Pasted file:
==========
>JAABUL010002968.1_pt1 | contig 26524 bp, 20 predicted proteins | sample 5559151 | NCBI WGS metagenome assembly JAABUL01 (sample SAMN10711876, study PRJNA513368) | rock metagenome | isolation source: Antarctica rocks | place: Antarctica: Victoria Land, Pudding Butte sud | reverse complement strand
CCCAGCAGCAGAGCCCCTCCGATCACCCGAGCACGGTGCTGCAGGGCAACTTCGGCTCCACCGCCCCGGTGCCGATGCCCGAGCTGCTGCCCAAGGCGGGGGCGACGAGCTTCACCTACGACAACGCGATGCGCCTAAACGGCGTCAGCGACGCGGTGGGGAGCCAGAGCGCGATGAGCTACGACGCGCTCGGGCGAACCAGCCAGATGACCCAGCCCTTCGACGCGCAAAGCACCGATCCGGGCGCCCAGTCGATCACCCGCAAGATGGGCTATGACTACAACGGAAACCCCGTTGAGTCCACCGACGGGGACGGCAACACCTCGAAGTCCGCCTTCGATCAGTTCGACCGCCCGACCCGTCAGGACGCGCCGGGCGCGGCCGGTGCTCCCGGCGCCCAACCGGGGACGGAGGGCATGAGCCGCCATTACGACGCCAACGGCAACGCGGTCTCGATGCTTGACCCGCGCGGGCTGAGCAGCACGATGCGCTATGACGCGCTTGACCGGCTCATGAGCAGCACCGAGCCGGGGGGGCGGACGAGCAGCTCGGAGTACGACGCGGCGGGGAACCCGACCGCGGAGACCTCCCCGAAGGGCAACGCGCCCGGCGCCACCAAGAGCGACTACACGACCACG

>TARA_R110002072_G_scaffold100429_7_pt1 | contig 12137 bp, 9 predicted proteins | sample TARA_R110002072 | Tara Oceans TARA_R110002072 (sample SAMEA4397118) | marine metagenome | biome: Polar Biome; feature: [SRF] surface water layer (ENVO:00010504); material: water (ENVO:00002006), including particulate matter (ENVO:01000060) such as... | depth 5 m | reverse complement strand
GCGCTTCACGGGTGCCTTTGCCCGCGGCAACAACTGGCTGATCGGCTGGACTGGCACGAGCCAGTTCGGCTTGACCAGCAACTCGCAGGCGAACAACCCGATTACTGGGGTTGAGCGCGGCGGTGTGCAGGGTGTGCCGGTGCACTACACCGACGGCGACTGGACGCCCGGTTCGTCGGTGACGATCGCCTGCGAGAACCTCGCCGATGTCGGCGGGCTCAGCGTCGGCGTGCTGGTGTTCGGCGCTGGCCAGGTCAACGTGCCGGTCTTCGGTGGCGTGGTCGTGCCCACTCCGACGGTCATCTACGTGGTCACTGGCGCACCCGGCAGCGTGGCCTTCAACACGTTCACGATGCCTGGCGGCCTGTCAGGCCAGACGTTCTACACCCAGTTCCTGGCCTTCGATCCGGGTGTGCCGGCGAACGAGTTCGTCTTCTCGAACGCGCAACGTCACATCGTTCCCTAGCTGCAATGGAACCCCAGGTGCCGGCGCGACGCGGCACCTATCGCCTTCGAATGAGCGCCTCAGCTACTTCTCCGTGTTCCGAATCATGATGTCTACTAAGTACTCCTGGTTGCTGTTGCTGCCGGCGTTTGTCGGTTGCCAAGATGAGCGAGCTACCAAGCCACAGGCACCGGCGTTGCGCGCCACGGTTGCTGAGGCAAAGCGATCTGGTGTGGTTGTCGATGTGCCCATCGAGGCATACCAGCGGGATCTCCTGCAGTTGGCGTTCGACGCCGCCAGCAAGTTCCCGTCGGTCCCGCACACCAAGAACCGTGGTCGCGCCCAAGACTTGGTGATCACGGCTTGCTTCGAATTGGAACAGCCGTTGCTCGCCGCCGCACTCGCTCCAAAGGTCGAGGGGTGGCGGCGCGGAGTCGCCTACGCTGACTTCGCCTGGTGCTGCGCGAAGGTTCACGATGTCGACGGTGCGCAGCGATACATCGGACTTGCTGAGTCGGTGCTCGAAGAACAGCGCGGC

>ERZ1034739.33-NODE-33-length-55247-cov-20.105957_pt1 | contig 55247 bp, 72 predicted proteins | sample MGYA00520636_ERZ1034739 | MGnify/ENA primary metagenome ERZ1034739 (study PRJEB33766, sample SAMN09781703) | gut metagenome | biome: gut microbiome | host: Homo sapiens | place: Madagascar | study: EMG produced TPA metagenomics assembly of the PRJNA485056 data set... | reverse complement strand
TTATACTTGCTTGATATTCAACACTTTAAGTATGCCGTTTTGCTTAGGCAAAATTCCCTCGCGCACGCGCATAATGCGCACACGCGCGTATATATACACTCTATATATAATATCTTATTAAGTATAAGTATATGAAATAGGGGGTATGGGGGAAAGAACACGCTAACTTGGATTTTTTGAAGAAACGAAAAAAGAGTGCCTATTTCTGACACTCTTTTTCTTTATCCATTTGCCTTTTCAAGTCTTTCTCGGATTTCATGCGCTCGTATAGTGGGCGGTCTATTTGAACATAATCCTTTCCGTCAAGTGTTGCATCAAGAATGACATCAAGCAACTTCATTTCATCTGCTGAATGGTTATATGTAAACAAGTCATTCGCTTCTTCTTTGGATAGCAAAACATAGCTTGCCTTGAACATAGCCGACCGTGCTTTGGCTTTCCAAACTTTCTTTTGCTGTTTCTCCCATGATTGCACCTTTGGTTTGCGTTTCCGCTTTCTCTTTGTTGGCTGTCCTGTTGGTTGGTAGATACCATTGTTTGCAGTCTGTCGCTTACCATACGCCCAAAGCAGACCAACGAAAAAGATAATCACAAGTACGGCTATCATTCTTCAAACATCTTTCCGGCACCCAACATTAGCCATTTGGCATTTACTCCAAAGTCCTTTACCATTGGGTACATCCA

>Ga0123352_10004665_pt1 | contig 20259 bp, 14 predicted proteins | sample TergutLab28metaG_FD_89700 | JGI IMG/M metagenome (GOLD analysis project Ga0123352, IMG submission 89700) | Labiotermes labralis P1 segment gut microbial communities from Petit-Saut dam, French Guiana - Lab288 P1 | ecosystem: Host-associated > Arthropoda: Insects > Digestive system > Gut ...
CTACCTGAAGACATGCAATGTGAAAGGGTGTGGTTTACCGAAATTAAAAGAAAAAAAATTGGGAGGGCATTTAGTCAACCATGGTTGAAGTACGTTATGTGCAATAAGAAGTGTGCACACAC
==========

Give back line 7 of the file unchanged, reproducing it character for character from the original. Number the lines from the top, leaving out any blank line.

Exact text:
>Ga0123352_10004665_pt1 | contig 20259 bp, 14 predicted proteins | sample TergutLab28metaG_FD_89700 | JGI IMG/M metagenome (GOLD analysis project Ga0123352, IMG submission 89700) | Labiotermes labralis P1 segment gut microbial communities from Petit-Saut dam, French Guiana - Lab288 P1 | ecosystem: Host-associated > Arthropoda: Insects > Digestive system > Gut ...